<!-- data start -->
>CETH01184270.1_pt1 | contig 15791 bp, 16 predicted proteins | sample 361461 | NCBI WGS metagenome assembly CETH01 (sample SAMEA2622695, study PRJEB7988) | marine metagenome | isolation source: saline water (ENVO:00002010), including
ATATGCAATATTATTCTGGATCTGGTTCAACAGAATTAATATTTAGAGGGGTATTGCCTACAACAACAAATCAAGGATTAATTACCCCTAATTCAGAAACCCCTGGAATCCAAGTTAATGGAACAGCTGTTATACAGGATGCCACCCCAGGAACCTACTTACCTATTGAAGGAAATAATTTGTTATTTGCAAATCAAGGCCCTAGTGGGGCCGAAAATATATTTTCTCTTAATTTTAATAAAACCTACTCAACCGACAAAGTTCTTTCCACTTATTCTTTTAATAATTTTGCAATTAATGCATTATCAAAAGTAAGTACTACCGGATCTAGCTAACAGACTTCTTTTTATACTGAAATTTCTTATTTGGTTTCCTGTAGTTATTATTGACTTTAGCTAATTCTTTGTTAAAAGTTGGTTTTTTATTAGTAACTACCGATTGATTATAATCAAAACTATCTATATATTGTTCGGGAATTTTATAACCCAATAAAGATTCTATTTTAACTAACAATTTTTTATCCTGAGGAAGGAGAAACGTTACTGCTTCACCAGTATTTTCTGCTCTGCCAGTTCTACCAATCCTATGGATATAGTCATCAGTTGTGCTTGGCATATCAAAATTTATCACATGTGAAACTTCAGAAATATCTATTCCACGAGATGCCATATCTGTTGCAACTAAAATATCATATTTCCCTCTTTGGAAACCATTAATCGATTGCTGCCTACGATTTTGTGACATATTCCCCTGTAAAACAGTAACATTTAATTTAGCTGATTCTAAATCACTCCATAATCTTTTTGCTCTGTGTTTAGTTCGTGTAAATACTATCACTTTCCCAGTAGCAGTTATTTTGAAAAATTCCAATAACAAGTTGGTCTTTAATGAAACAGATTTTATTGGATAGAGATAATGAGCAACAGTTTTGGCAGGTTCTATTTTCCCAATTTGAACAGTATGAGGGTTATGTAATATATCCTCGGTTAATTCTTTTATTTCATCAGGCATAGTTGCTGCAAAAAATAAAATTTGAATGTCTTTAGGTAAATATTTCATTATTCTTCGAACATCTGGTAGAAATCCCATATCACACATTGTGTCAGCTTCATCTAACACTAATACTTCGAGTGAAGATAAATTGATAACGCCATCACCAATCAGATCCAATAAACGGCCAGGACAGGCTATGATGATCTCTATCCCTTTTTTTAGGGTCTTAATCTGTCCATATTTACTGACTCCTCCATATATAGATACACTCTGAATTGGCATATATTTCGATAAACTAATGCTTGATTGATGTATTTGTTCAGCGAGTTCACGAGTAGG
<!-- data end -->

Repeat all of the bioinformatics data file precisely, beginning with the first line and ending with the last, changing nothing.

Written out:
>CETH01184270.1_pt1 | contig 15791 bp, 16 predicted proteins | sample 361461 | NCBI WGS metagenome assembly CETH01 (sample SAMEA2622695, study PRJEB7988) | marine metagenome | isolation source: saline water (ENVO:00002010), including
ATATGCAATATTATTCTGGATCTGGTTCAACAGAATTAATATTTAGAGGGGTATTGCCTACAACAACAAATCAAGGATTAATTACCCCTAATTCAGAAACCCCTGGAATCCAAGTTAATGGAACAGCTGTTATACAGGATGCCACCCCAGGAACCTACTTACCTATTGAAGGAAATAATTTGTTATTTGCAAATCAAGGCCCTAGTGGGGCCGAAAATATATTTTCTCTTAATTTTAATAAAACCTACTCAACCGACAAAGTTCTTTCCACTTATTCTTTTAATAATTTTGCAATTAATGCATTATCAAAAGTAAGTACTACCGGATCTAGCTAACAGACTTCTTTTTATACTGAAATTTCTTATTTGGTTTCCTGTAGTTATTATTGACTTTAGCTAATTCTTTGTTAAAAGTTGGTTTTTTATTAGTAACTACCGATTGATTATAATCAAAACTATCTATATATTGTTCGGGAATTTTATAACCCAATAAAGATTCTATTTTAACTAACAATTTTTTATCCTGAGGAAGGAGAAACGTTACTGCTTCACCAGTATTTTCTGCTCTGCCAGTTCTACCAATCCTATGGATATAGTCATCAGTTGTGCTTGGCATATCAAAATTTATCACATGTGAAACTTCAGAAATATCTATTCCACGAGATGCCATATCTGTTGCAACTAAAATATCATATTTCCCTCTTTGGAAACCATTAATCGATTGCTGCCTACGATTTTGTGACATATTCCCCTGTAAAACAGTAACATTTAATTTAGCTGATTCTAAATCACTCCATAATCTTTTTGCTCTGTGTTTAGTTCGTGTAAATACTATCACTTTCCCAGTAGCAGTTATTTTGAAAAATTCCAATAACAAGTTGGTCTTTAATGAAACAGATTTTATTGGATAGAGATAATGAGCAACAGTTTTGGCAGGTTCTATTTTCCCAATTTGAACAGTATGAGGGTTATGTAATATATCCTCGGTTAATTCTTTTATTTCATCAGGCATAGTTGCTGCAAAAAATAAAATTTGAATGTCTTTAGGTAAATATTTCATTATTCTTCGAACATCTGGTAGAAATCCCATATCACACATTGTGTCAGCTTCATCTAACACTAATACTTCGAGTGAAGATAAATTGATAACGCCATCACCAATCAGATCCAATAAACGGCCAGGACAGGCTATGATGATCTCTATCCCTTTTTTTAGGGTCTTAATCTGTCCATATTTACTGACTCCTCCATATATAGATACACTCTGAATTGGCATATATTTCGATAAACTAATGCTTGATTGATGTATTTGTTCAGCGAGTTCACGAGTAGG